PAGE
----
Researchers from Murdoch University have captured extraordinary drone footage of a rare southern right whale calf and its mother, taken off the west coast of Australia as part of their research into the mysterious aquatic mammals. Using a gamut of technologies, from suction cups with geo-tags to drones fitted with cameras, the researchers are able to monitor and track the movements of the animals, the nursing habits of female whales, their varying methods of communication sonically and physically, and the general health and condition of the southern right whale population. In a statement one of the two researchers leading the project, Professor Lars Bejder, said the research aimed to "not only to study the behavioural ecology of these amazing animals, but also to provide information to industry and management towards conservation." Rebecca Black leaves'Friday' behind with new single'The Great Divide' Beyoncé celebrates her birthday by releasing'Hold Up' music video on YouTube'Call of Duty: Infinite Warfare' multiplayer trailer reveals futuristic combat
The government plans to propose basic rules for the research and development of artificial intelligence at a Group of Seven meeting of ministers in charge of information and communication technology later this month, sources said Friday. The envisioned proposal is expected to seek the establishment of eight principles, including the importance of respecting human dignity and protecting privacy when developing computer science that gives machines humanlike intelligence. Internal Affairs and Communications Minister Sanae Takaichi is expected to present the eight principles at the two-day G-7 meeting starting on April 29 in Takamatsu, Kagawa Prefecture, and call for deeper discussions involving international organizations such as the OECD. Artificial intelligence has advanced to the point where Google's AI program AlphaGo was recently able to defeat a Go grandmaster for the first time. AI technologies are expected to generate an economic return of around 121 trillion in Japan by 2045, according to an estimate that the government plans to present to the G-7 meeting.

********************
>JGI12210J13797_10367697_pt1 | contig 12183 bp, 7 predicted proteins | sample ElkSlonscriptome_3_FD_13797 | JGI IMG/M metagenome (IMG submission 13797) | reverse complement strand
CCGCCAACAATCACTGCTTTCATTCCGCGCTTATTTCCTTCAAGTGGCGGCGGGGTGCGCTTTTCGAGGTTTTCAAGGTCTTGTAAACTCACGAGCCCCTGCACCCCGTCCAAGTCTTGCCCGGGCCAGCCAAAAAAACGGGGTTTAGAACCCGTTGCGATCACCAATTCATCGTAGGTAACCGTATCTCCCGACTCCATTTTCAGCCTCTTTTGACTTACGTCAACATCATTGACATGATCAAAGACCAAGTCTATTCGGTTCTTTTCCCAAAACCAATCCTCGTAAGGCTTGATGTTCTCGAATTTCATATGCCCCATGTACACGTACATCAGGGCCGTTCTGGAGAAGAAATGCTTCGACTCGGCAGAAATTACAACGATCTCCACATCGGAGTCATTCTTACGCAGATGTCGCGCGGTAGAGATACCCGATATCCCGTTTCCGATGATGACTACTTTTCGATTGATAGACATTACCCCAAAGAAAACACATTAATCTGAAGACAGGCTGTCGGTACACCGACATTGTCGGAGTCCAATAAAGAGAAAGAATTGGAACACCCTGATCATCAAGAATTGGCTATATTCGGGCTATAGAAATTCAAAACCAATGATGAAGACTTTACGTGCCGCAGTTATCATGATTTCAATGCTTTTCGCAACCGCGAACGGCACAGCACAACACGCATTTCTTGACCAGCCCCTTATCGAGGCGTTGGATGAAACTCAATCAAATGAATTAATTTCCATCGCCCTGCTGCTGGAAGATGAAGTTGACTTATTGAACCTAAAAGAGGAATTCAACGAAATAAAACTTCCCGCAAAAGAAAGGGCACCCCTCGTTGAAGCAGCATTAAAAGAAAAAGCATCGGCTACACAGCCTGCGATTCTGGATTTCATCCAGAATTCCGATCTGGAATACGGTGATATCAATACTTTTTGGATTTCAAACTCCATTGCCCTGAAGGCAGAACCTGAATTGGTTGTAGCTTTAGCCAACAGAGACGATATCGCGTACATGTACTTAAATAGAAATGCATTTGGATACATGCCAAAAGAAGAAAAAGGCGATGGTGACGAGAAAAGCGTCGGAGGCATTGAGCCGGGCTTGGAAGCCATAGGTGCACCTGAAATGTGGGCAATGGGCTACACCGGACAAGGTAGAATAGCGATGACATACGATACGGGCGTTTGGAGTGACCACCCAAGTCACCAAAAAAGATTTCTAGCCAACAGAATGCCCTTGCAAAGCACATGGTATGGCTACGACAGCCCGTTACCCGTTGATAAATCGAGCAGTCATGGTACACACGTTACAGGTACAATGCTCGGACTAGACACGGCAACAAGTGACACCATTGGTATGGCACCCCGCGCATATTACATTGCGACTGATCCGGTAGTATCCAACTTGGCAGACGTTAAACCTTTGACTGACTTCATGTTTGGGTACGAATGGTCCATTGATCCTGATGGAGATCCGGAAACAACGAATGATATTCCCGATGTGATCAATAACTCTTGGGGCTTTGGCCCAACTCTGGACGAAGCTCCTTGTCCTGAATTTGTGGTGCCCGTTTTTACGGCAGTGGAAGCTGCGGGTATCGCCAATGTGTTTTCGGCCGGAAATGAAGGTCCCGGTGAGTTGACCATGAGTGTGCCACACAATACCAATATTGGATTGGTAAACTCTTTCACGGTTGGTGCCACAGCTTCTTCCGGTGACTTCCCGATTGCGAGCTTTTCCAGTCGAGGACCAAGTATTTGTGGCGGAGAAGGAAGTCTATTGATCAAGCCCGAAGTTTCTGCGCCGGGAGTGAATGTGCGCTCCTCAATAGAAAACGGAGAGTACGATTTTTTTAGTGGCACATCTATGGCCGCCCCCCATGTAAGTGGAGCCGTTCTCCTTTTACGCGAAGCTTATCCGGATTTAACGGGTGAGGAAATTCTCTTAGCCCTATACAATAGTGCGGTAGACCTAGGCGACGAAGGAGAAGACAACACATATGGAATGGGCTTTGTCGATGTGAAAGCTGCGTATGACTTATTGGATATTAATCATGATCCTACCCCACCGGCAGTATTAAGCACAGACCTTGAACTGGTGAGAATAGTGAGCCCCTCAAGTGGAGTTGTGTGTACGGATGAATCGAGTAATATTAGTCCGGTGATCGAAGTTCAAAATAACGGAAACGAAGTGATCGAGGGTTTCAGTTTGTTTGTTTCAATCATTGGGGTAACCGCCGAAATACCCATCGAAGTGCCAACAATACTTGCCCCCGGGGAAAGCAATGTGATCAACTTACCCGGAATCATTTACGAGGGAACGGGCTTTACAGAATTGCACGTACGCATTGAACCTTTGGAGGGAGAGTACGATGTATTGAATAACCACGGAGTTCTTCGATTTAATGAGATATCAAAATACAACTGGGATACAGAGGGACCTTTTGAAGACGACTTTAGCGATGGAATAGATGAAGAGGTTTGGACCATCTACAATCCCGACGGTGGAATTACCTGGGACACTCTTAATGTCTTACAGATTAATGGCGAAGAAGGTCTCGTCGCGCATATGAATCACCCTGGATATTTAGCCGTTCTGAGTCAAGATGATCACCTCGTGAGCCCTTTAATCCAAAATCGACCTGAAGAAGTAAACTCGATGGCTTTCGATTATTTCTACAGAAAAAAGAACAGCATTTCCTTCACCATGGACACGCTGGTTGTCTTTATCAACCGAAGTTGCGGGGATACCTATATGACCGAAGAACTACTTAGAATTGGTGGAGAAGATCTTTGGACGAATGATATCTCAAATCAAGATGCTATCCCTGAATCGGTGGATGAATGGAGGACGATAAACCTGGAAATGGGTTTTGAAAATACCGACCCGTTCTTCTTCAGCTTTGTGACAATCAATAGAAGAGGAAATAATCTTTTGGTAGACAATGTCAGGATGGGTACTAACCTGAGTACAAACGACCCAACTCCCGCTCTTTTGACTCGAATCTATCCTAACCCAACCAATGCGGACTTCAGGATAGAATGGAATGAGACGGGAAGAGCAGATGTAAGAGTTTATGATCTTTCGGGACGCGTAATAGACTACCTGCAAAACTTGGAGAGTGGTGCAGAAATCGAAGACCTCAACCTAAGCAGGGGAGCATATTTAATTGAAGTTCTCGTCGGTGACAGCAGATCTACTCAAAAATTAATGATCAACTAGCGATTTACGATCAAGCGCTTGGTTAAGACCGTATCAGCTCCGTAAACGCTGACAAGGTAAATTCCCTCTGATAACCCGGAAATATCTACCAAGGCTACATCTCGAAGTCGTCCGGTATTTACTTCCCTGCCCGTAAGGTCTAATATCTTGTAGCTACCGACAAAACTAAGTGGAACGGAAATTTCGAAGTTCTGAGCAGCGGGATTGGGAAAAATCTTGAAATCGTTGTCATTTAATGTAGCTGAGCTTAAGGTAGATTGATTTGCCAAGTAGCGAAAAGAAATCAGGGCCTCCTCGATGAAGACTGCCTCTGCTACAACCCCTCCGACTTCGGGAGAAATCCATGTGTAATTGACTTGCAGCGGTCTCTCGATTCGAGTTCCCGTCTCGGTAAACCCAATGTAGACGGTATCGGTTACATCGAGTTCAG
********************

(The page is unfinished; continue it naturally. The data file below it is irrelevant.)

With the rapid advances in key computing technologies and the heightened user expectation of computers, the development of socially and emotionally adept technologies is becoming a necessity. This project is investigating the inference of people's mental states from facial expressions, vocal nuances, body posture and gesture, and other physiological signals, and also considering the expression of emotions by robots and cartoon avatars. Facial expressions provide an important spontaneous channel for the communication of both emotional and social displays. They are used to communicate feelings, show empathy, and acknowledge the actions of other people. In this research we investigate how facial expression information can be used as part of a wider context to make useful inferences about a user's mental state in a natural computing environment, in such a way that increases usability.
The world's top technology and business leaders gather this week in Yerevan, Armenia for the 23rd World Congress on Information Technology. WCIT is organized by the World Information Technology & Services Alliance, the Consortium of ICT associations of 83 countries representing 90 percent of the industry. Running for 40 years, the WCIT is one of the oldest and most prestigious ICT events in the world that brings together CEOs, investors, policy makers, government officials, academics, and technologists to discuss the current state of the industry as well as where it is going. This year, WCIT has focused its attention on the Power of Decentralization: Promise and Peril. During the congress, held from 6 to 9 October at the Karen Demirchyan Sports and Concert Complex, ICT leaders will explore how information and communications technology (ICT) is transforming the world and our lives, both for better and for worse.
Will there be a time in the not-so-distant future when people won't need to learn a second language -- instead relying on machine translation powered by artificial intelligence to interpret real-time conversations? This is a key question, and a fear, for many businesses in the language industry. But panelists at a recent symposium on how the "internet of things" will affect media outlets and education, co-hosted by English language school chain Aeon Corp. and The Japan Times, agreed that AI and other technologies will never be able to completely replace humans. For those who want to study a second language, the goal is not simply to become fluent in the language, said Aeon President Yoshikazu Miyake. "It's to become confident enough to enjoy communication in a foreign language," Miyake said.